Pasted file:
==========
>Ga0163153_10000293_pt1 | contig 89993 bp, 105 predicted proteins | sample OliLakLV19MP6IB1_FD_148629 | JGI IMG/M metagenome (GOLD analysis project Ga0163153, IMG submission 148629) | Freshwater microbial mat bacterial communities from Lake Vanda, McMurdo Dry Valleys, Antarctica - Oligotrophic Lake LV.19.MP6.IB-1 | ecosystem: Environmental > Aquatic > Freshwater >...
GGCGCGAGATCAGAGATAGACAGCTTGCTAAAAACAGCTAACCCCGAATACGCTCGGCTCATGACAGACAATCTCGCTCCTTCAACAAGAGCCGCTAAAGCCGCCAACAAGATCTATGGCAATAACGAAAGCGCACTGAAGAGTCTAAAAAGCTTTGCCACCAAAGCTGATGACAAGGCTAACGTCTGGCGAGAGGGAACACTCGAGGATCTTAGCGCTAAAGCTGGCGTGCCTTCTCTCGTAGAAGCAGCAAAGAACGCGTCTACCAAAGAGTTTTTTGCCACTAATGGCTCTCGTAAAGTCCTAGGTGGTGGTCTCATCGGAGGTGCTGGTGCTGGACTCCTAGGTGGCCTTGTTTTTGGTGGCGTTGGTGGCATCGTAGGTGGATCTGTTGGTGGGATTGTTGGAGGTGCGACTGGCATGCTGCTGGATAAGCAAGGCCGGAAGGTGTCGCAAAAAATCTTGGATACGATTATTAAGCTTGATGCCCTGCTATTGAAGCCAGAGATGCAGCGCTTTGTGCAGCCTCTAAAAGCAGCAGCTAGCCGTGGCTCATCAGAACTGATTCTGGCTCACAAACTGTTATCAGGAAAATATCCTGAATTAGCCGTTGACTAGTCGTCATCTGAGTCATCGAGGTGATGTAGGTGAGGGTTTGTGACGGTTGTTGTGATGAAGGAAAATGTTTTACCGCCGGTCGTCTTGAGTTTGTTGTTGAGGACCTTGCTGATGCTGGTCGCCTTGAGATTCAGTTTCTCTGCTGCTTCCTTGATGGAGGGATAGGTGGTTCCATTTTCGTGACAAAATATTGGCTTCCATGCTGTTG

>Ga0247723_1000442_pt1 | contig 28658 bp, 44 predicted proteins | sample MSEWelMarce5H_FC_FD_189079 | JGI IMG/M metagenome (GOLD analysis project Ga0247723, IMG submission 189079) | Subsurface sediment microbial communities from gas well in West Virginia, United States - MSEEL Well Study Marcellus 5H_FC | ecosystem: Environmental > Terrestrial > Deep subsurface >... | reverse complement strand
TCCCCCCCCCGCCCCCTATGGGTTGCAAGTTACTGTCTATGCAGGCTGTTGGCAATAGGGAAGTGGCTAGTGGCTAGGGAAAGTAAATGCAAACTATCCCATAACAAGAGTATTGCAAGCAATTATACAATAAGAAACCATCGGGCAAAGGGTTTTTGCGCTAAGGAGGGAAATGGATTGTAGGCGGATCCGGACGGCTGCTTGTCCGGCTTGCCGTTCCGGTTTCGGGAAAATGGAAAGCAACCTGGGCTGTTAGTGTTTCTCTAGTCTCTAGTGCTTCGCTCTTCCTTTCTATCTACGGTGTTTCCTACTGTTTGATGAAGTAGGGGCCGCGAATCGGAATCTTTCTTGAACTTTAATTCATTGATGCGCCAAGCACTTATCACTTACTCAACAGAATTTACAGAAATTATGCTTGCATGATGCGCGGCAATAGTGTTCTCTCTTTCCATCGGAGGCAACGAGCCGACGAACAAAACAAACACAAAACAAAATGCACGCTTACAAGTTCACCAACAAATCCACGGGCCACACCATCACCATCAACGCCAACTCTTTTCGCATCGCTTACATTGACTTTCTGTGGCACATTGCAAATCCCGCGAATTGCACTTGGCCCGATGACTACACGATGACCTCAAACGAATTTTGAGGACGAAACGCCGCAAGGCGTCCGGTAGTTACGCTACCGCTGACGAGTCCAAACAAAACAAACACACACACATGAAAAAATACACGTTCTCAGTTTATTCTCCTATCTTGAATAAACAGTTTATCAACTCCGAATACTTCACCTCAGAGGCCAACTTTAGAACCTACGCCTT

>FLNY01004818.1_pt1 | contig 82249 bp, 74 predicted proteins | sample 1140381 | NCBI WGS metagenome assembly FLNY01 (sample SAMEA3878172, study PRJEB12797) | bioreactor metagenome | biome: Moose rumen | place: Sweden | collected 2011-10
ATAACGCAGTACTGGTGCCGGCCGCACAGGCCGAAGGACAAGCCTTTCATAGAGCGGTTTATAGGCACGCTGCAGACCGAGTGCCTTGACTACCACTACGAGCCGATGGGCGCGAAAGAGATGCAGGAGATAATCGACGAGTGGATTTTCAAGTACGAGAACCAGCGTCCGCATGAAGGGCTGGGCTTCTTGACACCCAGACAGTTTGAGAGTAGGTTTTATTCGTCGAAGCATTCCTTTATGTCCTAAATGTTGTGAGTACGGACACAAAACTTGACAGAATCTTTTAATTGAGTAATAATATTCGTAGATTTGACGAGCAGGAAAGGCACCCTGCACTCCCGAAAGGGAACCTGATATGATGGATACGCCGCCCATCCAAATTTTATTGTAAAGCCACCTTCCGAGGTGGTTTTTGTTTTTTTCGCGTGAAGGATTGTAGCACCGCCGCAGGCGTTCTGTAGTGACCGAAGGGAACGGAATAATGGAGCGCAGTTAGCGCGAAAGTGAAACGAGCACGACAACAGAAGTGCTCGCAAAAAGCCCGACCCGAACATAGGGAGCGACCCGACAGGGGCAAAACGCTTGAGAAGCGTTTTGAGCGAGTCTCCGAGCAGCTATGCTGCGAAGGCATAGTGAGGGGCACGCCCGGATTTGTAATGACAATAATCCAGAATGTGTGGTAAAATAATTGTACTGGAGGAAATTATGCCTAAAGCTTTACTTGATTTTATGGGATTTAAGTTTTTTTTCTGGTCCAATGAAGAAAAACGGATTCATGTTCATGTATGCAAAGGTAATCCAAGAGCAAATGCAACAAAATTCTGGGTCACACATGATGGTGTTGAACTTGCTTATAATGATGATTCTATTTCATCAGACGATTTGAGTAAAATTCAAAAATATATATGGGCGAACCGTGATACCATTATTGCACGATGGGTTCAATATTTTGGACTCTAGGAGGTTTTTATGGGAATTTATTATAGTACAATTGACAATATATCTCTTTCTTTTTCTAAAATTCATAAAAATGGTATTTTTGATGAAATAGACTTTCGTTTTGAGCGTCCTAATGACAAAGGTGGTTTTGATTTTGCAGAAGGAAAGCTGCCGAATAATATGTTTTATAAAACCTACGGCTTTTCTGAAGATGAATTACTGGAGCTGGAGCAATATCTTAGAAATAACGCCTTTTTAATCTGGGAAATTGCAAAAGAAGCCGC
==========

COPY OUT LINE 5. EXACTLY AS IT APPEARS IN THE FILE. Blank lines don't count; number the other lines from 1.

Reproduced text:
>FLNY01004818.1_pt1 | contig 82249 bp, 74 predicted proteins | sample 1140381 | NCBI WGS metagenome assembly FLNY01 (sample SAMEA3878172, study PRJEB12797) | bioreactor metagenome | biome: Moose rumen | place: Sweden | collected 2011-10